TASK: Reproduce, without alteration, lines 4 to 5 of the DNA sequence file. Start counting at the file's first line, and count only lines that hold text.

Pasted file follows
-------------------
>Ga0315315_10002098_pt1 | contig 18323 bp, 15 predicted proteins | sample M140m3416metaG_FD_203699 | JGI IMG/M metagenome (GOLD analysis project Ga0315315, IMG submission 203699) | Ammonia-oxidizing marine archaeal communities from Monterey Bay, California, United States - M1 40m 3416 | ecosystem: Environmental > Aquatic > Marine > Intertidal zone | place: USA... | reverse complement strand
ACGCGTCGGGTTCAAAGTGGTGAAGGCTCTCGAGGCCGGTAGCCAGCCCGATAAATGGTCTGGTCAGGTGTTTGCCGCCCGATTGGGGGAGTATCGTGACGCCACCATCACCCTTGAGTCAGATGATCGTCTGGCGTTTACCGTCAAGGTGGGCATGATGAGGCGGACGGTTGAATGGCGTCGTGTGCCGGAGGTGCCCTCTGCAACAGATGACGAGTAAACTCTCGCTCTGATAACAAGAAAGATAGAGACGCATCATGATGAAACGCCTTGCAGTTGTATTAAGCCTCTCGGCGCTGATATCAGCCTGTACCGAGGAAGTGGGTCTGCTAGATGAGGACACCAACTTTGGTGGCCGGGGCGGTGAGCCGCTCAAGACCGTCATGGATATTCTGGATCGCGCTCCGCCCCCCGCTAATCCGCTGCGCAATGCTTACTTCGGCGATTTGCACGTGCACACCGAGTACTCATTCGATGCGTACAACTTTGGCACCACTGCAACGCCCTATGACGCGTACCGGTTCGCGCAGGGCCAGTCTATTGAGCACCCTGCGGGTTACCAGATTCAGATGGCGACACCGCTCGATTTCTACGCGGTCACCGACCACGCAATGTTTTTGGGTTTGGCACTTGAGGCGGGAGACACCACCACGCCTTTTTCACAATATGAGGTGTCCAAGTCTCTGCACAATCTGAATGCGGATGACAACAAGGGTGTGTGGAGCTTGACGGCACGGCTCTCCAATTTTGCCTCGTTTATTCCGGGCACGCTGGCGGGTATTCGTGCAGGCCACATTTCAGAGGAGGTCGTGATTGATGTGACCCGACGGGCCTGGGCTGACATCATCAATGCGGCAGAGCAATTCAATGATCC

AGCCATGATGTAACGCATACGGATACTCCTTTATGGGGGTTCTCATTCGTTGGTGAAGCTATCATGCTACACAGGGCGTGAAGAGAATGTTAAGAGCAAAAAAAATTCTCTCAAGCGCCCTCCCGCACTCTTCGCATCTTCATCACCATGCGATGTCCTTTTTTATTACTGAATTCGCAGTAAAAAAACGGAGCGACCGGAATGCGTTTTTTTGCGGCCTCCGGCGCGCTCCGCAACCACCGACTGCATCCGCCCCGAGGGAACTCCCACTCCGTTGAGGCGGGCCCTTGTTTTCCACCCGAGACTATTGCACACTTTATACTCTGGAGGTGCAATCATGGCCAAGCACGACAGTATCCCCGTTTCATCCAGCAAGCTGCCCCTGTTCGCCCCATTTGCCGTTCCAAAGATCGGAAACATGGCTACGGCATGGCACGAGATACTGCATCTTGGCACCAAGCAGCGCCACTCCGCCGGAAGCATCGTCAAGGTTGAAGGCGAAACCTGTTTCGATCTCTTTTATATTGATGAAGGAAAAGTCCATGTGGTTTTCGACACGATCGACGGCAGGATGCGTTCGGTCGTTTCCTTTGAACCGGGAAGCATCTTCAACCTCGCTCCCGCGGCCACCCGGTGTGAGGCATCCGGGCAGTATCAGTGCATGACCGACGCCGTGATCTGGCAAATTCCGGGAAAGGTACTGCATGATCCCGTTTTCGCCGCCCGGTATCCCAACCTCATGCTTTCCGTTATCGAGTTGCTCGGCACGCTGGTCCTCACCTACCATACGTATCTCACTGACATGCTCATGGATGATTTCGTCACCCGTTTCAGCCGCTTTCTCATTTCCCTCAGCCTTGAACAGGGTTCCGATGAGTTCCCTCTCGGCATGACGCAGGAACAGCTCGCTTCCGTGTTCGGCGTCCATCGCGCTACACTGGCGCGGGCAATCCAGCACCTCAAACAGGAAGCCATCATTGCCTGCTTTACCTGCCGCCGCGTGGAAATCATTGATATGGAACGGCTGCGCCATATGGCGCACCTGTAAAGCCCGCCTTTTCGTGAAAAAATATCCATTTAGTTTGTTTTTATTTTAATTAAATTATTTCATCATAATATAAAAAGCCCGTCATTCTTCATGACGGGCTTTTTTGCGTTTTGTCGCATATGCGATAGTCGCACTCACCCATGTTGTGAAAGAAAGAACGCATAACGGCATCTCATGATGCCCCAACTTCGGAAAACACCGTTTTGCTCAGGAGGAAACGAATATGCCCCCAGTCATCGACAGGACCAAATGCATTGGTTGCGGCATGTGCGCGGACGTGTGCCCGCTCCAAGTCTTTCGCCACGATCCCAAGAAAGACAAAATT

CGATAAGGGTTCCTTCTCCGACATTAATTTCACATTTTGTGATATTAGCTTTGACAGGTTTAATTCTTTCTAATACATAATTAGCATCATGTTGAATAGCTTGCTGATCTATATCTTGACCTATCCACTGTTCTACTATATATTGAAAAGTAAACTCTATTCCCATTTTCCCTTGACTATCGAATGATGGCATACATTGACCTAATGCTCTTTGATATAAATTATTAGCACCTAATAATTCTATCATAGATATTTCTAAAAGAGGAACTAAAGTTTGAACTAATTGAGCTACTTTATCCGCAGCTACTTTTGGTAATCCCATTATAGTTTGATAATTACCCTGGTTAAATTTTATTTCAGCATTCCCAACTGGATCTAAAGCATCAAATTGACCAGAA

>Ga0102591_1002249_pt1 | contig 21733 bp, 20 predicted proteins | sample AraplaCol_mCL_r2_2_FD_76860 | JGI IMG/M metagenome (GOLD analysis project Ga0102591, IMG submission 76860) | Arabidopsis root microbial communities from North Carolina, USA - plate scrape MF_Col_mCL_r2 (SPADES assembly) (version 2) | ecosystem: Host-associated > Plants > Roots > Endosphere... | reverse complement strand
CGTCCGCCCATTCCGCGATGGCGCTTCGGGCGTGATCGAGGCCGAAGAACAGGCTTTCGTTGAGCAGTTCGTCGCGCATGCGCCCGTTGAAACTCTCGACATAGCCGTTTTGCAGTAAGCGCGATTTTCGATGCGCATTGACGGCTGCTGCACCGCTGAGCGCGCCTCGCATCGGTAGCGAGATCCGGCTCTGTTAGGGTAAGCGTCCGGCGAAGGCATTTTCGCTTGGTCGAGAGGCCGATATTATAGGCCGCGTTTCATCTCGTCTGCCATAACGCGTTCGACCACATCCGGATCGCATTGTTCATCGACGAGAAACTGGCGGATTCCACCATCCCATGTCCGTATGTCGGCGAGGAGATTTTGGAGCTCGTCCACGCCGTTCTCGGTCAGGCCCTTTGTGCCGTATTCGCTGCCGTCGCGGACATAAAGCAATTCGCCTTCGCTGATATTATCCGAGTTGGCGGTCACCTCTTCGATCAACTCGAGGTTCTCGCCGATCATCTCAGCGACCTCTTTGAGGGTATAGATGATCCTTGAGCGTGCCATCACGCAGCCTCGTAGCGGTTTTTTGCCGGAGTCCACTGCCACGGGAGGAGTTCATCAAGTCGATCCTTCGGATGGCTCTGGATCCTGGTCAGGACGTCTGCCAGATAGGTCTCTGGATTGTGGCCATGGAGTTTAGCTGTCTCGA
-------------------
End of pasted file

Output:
CGATAAGGGTTCCTTCTCCGACATTAATTTCACATTTTGTGATATTAGCTTTGACAGGTTTAATTCTTTCTAATACATAATTAGCATCATGTTGAATAGCTTGCTGATCTATATCTTGACCTATCCACTGTTCTACTATATATTGAAAAGTAAACTCTATTCCCATTTTCCCTTGACTATCGAATGATGGCATACATTGACCTAATGCTCTTTGATATAAATTATTAGCACCTAATAATTCTATCATAGATATTTCTAAAAGAGGAACTAAAGTTTGAACTAATTGAGCTACTTTATCCGCAGCTACTTTTGGTAATCCCATTATAGTTTGATAATTACCCTGGTTAAATTTTATTTCAGCATTCCCAACTGGATCTAAAGCATCAAATTGACCAGAA

>Ga0102591_1002249_pt1 | contig 21733 bp, 20 predicted proteins | sample AraplaCol_mCL_r2_2_FD_76860 | JGI IMG/M metagenome (GOLD analysis project Ga0102591, IMG submission 76860) | Arabidopsis root microbial communities from North Carolina, USA - plate scrape MF_Col_mCL_r2 (SPADES assembly) (version 2) | ecosystem: Host-associated > Plants > Roots > Endosphere... | reverse complement strand